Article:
4) Quantitative ultrasound imaging (performed by PUCP)

Ultrasound (US) imaging is a medical modality which is capable of visualizing and characterizing the internal structure of the tissue based on its interaction with mechanical waves. In particular, US is well-suited for point-of-care applications due to its relative low cost, portability, safety, and real-time capabilities. B-mode ultrasound is one of the most widely medical imaging modalities worldwide; however due to its qualitative nature, diagnosis based on this type of images is subjective and operator-dependent. In contrast, quantitative ultrasound (QUS) imaging seeks to provide quantitative estimations of parameters which can be extracted from the US radiofrequency (RF) signals.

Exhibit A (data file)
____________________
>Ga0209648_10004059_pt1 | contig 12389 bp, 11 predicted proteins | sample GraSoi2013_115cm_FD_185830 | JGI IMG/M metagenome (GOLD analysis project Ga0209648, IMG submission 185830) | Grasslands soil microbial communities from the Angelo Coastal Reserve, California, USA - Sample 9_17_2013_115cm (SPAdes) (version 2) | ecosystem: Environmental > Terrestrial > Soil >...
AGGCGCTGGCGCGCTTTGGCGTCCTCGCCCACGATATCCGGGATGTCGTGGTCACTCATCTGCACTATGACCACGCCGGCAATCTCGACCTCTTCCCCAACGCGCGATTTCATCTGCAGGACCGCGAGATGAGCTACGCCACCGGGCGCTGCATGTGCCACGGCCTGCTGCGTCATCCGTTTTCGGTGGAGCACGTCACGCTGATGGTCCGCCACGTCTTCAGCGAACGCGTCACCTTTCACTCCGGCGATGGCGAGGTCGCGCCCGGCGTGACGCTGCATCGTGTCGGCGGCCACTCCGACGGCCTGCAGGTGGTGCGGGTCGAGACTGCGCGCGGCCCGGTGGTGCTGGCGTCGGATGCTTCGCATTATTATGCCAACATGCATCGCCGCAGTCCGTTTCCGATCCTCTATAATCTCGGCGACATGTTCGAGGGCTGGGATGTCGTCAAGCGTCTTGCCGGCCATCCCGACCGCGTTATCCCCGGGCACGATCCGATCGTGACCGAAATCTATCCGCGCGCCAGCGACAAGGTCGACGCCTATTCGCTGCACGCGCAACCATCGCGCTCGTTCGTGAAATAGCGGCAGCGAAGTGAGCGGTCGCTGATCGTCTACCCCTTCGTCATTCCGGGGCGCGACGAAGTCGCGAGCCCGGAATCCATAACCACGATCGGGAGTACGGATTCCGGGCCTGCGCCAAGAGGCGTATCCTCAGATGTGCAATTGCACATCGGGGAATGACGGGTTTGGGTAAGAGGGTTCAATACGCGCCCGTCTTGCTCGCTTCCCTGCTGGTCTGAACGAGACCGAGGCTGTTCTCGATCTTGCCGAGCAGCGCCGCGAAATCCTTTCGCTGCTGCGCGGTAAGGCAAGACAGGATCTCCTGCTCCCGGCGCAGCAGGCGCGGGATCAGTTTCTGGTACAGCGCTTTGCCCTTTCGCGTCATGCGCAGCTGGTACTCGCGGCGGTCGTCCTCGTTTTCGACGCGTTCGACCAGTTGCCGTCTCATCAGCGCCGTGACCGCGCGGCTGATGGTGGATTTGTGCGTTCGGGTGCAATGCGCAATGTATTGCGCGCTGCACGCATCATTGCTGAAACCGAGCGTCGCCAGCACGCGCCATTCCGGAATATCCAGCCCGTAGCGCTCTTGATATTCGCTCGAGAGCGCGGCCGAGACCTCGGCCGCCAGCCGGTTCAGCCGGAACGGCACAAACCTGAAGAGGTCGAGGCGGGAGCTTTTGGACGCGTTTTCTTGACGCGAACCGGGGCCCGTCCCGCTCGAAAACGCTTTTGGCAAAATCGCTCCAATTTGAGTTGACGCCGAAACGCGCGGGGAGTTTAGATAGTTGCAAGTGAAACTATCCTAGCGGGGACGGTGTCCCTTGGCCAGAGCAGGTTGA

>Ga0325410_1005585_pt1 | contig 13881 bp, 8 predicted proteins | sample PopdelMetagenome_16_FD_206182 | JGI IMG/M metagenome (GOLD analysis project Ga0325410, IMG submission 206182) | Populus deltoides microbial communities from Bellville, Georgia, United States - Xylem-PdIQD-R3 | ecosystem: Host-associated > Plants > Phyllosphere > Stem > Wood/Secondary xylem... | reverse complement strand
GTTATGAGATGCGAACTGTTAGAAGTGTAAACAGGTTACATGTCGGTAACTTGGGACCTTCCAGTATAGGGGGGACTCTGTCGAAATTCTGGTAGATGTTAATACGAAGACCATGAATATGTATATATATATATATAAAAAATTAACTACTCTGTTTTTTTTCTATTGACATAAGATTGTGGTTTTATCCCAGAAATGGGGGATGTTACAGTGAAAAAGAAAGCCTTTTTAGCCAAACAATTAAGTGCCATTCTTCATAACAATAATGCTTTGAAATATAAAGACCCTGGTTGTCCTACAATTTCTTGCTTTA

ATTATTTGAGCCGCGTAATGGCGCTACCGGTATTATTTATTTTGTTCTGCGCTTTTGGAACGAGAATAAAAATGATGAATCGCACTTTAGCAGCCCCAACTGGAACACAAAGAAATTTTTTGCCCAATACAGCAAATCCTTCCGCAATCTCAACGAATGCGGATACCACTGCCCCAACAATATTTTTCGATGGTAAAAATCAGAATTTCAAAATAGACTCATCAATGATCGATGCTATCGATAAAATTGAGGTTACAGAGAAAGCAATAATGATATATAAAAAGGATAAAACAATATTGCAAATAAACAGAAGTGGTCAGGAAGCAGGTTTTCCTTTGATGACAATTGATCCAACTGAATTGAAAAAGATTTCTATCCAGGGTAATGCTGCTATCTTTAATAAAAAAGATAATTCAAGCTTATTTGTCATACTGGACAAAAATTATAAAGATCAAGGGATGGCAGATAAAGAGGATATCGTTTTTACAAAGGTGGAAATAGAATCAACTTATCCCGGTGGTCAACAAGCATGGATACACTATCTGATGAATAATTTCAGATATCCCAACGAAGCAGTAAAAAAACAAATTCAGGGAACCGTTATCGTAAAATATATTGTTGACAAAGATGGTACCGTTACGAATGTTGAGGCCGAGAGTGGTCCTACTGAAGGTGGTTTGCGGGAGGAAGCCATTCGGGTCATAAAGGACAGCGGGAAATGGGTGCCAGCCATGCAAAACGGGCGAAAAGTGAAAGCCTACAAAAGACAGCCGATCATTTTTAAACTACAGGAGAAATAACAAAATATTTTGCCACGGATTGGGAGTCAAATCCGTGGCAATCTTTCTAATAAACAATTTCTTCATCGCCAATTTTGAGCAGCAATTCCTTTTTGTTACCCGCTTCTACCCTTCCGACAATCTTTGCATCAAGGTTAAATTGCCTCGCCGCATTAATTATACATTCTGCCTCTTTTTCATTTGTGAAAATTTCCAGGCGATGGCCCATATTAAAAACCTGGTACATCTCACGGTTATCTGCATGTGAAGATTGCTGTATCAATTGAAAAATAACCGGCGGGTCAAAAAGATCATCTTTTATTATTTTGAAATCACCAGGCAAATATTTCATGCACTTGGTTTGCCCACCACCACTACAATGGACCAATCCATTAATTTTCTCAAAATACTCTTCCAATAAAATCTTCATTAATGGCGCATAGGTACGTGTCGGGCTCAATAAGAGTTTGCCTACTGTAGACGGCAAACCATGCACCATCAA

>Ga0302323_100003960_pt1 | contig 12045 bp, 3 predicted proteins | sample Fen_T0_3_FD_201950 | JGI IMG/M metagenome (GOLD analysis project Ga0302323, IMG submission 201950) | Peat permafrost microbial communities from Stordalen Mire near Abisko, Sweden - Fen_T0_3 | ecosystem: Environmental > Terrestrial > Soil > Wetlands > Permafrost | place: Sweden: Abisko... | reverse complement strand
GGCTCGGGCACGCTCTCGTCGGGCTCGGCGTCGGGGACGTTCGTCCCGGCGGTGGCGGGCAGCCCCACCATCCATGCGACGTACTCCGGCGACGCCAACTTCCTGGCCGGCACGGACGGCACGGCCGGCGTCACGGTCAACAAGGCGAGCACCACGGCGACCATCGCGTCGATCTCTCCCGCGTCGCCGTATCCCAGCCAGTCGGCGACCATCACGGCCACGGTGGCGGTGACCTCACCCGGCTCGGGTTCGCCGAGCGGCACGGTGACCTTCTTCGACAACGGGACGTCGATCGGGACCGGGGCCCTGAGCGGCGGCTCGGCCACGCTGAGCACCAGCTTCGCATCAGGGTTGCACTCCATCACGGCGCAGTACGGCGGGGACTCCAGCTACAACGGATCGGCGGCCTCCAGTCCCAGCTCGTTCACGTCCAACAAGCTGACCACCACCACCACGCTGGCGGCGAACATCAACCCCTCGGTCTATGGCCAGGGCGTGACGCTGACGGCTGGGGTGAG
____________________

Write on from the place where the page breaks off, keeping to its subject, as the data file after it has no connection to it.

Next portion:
Several types of QUS imaging have been proposed in the literature. Texture analysis from B-mode images examines the statistical properties from the envelope of the RF data including mean, standard deviation, entropy [21], parametric representations of the envelope data [22] and wavelet coefficients [23]. Good results have been found for liver imaging [24], breast cancer diagnosis [25], nodule characterization in the thyroid [26], and tumor response to chemotherapy [27] or thermal therapy. Other type of QUS imaging seeks to infer mechanical properties of the tissue such as attenuation (attenuation coefficient slopes) and elasticity (Young’s modulus) or estimate its micro-structure (effective scattering diameter, effective acoustic concentration). They have been applied to prostate and breast cancer detection [28, 29], liver fibrosis staging [30], and to image the kidney [31] and eyes [32]. There are also reports of their usefulness to monitor photodynamic therapy [33]. In particular, researchers at PUCP have developed QUS imaging techniques to estimate tissue elasticity applied to prostate cancer detection and breast cancer diagnosis [34, 35]. In addition, they have also implemented techniques to estimate tissue attenuation for diagnosis of nodules in the thyroid and breast [36, 37].